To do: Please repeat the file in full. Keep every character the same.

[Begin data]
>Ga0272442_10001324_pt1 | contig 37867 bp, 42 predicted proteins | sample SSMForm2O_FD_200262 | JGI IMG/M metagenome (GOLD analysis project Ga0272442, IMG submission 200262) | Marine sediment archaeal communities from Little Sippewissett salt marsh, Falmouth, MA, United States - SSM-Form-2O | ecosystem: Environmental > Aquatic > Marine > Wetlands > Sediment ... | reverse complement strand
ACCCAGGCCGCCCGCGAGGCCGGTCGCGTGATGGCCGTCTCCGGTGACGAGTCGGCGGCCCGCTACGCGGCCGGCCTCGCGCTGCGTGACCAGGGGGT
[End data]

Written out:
>Ga0272442_10001324_pt1 | contig 37867 bp, 42 predicted proteins | sample SSMForm2O_FD_200262 | JGI IMG/M metagenome (GOLD analysis project Ga0272442, IMG submission 200262) | Marine sediment archaeal communities from Little Sippewissett salt marsh, Falmouth, MA, United States - SSM-Form-2O | ecosystem: Environmental > Aquatic > Marine > Wetlands > Sediment ... | reverse complement strand
ACCCAGGCCGCCCGCGAGGCCGGTCGCGTGATGGCCGTCTCCGGTGACGAGTCGGCGGCCCGCTACGCGGCCGGCCTCGCGCTGCGTGACCAGGGGGT